This is a perfectly charming film. “La Grande Séduction” comically celebrates the dignity of work and the assault on the human character that inevitably results from reliance upon government welfare for survival. The inhabitants of the small fishing village of Ste-Marie-La-Mauderne have refused to abandon their homes after the collapse of fishing, but lack the resident doctor a potential investor requires in order to build his factory in the town. “La Grande Séduction” (released in Anglophone cinemas as “Seducing Dr. Lewis”) depicts the efforts of prominent townsfolk to unite and persuade the arrogant city-slicker Dr. Lewis to sign up as doctor for their little corner of the world.
Fans of “Local Hero” or “Waking Ned Devine” will find the theme familiar, but with a remote corner of maritime Quebec substituting for the Celtic hinterlands of the British Isles. If anything, the film allows the viewer an opportunity to hear that charming Québécois back-country accent. There are also elements that will grate somewhat the prudish tendencies of Anglos like us, but one must make allowances for the Latin temperament that survives in la Nouvelle-France and the other Romance realms.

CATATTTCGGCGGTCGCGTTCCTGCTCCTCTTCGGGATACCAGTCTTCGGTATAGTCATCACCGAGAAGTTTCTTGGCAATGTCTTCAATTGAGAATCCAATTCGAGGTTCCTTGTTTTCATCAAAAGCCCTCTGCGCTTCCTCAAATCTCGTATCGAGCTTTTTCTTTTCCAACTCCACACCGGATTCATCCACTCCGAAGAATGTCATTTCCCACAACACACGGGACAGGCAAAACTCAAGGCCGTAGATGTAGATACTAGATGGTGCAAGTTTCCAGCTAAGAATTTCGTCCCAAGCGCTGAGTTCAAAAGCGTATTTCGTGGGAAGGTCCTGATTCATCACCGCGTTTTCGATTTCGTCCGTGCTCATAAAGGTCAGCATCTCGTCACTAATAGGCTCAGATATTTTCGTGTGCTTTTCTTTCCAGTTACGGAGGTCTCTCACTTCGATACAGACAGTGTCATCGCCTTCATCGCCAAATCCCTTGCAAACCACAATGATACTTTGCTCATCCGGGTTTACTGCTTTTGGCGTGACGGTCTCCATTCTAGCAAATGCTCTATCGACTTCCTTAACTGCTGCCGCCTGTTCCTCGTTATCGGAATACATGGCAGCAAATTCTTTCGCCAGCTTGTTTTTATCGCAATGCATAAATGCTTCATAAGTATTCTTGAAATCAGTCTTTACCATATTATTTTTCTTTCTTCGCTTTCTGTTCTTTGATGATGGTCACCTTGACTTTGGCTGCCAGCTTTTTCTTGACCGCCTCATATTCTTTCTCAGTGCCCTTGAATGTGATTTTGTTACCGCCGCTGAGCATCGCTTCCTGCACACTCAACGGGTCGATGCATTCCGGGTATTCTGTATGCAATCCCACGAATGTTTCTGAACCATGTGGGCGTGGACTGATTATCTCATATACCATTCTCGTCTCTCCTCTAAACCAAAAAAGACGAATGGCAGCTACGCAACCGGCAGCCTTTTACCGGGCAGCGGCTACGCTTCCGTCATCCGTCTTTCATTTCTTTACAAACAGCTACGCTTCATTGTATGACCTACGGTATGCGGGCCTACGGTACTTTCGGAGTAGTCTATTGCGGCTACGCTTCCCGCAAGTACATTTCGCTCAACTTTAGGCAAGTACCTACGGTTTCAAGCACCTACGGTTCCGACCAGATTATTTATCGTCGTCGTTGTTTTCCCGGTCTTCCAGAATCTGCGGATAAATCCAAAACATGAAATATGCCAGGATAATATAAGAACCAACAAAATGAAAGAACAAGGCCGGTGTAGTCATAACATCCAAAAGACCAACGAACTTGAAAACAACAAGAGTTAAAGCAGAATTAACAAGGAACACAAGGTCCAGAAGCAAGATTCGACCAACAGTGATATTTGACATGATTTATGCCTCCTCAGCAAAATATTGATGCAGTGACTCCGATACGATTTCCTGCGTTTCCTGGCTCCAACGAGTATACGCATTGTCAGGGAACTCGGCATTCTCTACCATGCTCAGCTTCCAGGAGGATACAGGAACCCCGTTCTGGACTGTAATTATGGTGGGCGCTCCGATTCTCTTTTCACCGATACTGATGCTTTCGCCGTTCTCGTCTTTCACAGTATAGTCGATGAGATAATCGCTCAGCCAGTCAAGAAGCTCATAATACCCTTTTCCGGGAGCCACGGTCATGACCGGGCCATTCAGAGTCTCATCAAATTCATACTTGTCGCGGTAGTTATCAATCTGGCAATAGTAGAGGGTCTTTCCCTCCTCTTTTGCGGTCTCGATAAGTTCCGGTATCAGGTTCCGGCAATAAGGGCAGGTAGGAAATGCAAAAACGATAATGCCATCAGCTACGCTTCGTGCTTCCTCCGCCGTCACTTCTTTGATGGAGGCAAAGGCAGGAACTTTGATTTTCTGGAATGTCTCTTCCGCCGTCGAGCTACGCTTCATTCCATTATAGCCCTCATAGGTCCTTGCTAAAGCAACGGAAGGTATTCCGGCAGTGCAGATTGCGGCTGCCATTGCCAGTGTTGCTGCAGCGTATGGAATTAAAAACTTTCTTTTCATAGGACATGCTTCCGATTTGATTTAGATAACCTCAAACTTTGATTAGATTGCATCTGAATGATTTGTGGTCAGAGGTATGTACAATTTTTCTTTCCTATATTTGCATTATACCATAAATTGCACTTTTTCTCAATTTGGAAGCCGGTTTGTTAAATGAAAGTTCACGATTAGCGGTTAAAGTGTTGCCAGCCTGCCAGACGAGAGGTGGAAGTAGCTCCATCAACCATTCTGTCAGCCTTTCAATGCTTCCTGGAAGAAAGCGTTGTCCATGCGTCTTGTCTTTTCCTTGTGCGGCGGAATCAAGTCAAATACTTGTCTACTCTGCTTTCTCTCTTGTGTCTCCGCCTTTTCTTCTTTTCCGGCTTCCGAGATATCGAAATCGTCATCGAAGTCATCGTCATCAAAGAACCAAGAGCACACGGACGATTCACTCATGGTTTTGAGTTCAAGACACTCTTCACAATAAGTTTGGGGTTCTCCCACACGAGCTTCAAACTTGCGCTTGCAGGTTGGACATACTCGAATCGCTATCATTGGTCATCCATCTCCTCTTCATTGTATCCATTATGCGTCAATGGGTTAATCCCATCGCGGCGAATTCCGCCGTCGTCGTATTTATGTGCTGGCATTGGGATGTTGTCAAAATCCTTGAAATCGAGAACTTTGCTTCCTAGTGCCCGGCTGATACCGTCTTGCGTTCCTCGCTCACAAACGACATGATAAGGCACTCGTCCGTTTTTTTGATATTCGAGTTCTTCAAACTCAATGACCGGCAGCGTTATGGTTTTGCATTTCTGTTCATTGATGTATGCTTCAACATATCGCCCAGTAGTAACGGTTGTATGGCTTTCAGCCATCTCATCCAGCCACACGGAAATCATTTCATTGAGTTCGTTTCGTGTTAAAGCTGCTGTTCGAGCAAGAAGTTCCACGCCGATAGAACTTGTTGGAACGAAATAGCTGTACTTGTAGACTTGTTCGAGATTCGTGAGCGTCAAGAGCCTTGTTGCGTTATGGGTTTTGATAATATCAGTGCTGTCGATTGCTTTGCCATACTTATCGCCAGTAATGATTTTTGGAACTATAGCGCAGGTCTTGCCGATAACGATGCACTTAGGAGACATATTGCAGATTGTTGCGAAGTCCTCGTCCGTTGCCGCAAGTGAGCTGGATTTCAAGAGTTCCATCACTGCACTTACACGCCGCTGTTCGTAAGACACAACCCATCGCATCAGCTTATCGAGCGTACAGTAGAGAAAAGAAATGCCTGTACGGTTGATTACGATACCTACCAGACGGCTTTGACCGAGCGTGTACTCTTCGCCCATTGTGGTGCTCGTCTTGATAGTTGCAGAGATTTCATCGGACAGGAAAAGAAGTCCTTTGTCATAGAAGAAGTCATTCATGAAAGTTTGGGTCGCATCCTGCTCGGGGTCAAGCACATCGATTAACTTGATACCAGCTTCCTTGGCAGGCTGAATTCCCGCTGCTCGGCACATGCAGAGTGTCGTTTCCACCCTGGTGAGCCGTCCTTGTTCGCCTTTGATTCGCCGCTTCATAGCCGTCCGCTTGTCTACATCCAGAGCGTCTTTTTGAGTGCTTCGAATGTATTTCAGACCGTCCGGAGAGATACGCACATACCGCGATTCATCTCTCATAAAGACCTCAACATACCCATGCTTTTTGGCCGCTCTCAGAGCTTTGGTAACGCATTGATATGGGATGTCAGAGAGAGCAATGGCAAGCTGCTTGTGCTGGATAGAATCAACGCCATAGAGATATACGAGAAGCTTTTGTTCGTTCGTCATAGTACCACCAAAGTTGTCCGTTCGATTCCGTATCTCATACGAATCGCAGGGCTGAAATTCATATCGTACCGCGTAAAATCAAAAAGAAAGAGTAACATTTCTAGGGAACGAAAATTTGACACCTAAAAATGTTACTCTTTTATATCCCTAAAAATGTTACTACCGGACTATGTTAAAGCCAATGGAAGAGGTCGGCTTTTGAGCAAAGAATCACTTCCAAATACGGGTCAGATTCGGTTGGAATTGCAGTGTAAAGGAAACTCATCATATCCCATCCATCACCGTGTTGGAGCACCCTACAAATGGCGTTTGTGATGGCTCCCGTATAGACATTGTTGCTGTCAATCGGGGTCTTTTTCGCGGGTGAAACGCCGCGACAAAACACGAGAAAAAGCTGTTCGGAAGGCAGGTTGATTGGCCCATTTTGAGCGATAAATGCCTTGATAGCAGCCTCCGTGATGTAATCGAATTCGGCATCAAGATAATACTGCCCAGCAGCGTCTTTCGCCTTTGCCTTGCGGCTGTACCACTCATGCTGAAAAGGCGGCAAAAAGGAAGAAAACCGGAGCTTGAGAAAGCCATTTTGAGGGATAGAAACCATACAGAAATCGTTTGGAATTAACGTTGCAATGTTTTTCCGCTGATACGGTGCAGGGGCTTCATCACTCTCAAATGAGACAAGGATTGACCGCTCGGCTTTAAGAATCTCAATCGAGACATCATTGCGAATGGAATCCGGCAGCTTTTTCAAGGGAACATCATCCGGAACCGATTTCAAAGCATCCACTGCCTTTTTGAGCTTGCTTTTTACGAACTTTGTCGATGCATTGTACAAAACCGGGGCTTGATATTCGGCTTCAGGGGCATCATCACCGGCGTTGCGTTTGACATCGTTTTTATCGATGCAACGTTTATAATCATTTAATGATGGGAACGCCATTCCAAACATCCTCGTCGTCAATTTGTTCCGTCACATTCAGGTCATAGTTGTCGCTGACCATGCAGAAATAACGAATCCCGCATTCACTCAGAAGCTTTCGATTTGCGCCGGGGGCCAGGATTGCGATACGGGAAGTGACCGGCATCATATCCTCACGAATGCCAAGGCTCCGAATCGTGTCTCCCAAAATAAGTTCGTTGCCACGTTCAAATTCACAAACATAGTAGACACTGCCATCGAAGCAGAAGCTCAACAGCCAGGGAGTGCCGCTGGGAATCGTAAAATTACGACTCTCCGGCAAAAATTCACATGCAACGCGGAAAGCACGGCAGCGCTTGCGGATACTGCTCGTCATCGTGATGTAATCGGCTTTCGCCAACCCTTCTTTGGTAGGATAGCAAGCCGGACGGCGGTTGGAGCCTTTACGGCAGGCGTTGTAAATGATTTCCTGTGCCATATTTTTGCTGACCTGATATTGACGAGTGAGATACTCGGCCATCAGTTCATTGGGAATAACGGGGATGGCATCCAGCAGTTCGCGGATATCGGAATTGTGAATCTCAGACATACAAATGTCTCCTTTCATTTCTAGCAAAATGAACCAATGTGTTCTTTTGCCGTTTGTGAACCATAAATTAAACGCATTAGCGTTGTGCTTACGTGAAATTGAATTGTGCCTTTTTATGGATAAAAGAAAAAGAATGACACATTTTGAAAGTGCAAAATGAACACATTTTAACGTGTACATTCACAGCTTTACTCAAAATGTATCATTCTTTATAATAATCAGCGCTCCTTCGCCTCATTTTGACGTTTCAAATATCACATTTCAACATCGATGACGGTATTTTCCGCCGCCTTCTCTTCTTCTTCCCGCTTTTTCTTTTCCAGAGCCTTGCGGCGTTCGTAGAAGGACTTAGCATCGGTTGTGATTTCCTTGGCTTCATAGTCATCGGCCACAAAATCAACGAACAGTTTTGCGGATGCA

Overall, a celebration of place, work, and community, and an interesting exploration of the conflict between artificiality and authenticity.